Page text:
Here's an article I wrote recently for our college women's magazine.
I was 19 and on the phone to my mum when she told me my aunty had died suddenly at the age of 50. I remember my knees feeling weak, a breathlessness and then an overwhelming urge of of tears that seemed to tear up my body. I remember repeating ‘no, no’, as though somehow mum must have been mistaken. For days, weeks and months the tears reappeared out of nowhere. Even now, many years later, at family gatherings, many of us carry around lumps in our throats.
Facing grief is one of the most painful things we do on this earth. We all struggle with pain, loss and questions. And at some point we will all watch our neighbours wrestle with their own grief, and wonder how we can bring comfort.
What is it?
Grief is the emotions and feelings that follow a loss. The first stage is protest. Many people say, as I did, “No, no!” Others may go numb and internally deny it.
Next comes bargaining, where we try to change reality. This is often seen in people who are recovering from serious illnesses: “God, if you heal me, I promise I’ll be a nicer person/ give all my money away/ pat the dog every day etc…”
The third stage of grief is despair or giving in. We understand that reality is not going to change and we hit bottom. Often we will try to ward off this despair by going back to more bargaining or protest.
The final stage is letting go and saying goodbye. After many many tears we become available for new things. We say, “I will never have it, so I will let go of the wish.”
Type of grief
The most obvious and extreme loss in life is death. However, grief is extremely versatile. Loss is broader than we might think.
Loss of innocence and trust can come from abuse. Loss of vulnerability or a sense of self might come from emotional suffering. Losses are part of moving and miscarrying. You can experience a loss if your child is sick, disabled or just struggling in life. You can experience a loss if you are disappointed by others. Single people may carry around a pervasive sense of loss at not having their expectations of marriage and family fulfilled.
Even joyful things can have associated griefs. In marriage you gain a spouse, but lose some independence. In parenting you gain a child, but lose your sleep and free time. With every choice you make, you lose the options you had previously.
Is expressing grief ok?
Expressing grief at losses of these kinds may look ‘unchristian’ on the surface. A mother with a new baby who is finding it incredibly hard 24 hours a day, seven days a week with no respite may not understand herself at all. On the one hand, she is happy and thankful for her child. On the other hand, as she experiences the natural stages of grief - protest, bargaining and despair – she may think she has a sinful, selfish heart. But if she understands the need to grieve the loss of her former independence, she is far more able to embrace the joy of the baby.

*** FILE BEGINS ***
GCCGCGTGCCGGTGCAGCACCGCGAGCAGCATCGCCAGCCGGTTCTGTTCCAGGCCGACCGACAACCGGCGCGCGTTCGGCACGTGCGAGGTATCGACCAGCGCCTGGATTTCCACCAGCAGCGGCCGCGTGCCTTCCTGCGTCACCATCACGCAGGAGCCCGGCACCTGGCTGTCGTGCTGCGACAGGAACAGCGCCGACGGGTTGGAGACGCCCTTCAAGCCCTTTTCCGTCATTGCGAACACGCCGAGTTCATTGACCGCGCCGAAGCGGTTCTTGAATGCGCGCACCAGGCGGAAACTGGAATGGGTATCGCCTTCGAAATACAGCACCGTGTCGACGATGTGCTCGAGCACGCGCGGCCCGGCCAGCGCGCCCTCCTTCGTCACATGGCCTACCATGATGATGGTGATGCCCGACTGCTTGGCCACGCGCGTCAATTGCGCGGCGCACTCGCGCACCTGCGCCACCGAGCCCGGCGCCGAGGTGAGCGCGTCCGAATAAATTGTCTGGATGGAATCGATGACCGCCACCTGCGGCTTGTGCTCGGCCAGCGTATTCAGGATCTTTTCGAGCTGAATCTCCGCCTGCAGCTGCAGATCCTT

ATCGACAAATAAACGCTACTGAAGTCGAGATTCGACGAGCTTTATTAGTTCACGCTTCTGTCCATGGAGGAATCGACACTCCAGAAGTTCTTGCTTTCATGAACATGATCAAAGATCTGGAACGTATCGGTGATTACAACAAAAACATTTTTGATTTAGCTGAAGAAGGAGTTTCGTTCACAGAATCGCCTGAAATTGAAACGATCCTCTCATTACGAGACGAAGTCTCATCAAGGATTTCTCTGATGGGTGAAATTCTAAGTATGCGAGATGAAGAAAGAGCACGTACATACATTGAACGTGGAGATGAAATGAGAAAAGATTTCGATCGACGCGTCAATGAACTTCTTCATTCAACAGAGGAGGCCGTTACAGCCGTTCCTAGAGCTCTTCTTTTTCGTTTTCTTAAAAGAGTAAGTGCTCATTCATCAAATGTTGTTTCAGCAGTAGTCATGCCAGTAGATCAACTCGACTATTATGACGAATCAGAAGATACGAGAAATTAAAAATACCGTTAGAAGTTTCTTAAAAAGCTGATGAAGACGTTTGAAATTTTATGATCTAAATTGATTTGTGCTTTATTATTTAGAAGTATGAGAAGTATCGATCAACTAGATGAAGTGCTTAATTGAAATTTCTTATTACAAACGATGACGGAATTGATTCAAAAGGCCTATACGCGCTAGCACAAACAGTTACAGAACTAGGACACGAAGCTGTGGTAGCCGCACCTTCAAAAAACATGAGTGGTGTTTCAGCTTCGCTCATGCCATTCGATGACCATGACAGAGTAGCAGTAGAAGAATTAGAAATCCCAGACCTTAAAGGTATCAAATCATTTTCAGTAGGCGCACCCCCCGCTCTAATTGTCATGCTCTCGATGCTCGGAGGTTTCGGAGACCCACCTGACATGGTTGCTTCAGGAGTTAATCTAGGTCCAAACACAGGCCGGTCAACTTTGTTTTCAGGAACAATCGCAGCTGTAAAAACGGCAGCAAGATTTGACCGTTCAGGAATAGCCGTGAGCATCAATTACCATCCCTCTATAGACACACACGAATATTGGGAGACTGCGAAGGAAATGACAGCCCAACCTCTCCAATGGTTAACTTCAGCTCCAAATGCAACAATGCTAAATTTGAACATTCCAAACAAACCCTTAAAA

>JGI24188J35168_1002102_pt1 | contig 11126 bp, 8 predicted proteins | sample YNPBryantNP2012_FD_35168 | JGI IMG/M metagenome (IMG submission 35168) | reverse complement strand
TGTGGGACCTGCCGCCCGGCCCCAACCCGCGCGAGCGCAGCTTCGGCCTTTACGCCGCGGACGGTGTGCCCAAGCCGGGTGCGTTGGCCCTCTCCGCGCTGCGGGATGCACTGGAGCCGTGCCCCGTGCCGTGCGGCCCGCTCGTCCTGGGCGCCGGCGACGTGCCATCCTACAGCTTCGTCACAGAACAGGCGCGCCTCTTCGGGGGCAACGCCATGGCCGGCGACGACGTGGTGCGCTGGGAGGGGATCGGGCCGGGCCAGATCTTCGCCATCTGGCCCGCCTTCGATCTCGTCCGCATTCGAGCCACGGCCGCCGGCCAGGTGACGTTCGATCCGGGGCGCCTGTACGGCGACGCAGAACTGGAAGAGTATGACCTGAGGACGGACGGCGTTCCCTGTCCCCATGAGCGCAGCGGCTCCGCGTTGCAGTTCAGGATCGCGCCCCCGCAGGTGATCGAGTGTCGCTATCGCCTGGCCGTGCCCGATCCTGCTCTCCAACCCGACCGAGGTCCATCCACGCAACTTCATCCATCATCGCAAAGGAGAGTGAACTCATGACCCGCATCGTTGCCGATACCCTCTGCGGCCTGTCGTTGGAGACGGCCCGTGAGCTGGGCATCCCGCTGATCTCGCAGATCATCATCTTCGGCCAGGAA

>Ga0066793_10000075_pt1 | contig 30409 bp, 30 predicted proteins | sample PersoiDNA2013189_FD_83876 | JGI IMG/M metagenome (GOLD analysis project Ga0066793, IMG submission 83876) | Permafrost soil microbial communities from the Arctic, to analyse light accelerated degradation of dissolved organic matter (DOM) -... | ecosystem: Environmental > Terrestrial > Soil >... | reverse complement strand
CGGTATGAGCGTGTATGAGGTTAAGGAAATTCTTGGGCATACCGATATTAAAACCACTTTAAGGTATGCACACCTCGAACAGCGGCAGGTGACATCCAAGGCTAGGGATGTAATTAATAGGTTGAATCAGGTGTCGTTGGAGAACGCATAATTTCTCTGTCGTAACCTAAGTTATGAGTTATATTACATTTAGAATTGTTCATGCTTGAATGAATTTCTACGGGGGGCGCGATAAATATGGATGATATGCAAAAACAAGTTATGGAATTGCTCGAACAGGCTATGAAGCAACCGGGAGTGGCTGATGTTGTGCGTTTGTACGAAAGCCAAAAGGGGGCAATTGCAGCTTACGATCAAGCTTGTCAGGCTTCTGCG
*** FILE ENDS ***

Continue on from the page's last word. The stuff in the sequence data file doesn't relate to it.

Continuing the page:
Many people are uncomfortable with grieving. They think that to feel the pain is somehow to not trust God. It can be hard to realise that grief and faith are completely compatible, but just read the Psalms! Grief may make it harder to vocalise that God is good, but it doesn’t stop you knowing it is true.
Grief may be the answer to the rut we sometimes find ourselves in. Perhaps we are still denying or protesting something we lost long ago. Maybe it is time to give it up and mourn so that our hearts can be made happy again.
How do we grieve?
Part of the way God allows us to grieve is to provide us with people. Grief can only be accomplished in the context of relationship. If there is not enough love to sustain us, inside and out, then we cannot let go of anything, even something bad.
The Bible says to ‘mourn with those who mourn’ (Rom 12:15). It is the reason tear ducts are in the corner of the eyes. Grief is expressed best as we look into the eyes of another person.
There will be many times we will need to comfort our grieving neighbours. Start by acknowledging that other people’s losses and griefs hurt. It’s too easy to minimise their pain by saying, “At least he’s gone to heaven,” or, “You’ll feel better tomorrow”. Those things are true, but sometimes they stall the grief process.
We need to give others the permission to cry and feel bad, and to not necessarily cheer up immediately. We need to give them permission to express themselves in ways we may not be comfortable with. Let’s look in their eyes, and as they shed tears, give them the time, the support and the love they need to be able to move on.
Grief lasts for a period but the point of it is to allow us to move on. We won’t forget what we’ve lost, but we’ll be able to accept with joy the new gifts that God has to give us.
Some ideas for this article were pinched from the very fat tome, How People Grow, by John Townsend and Henry Cloud.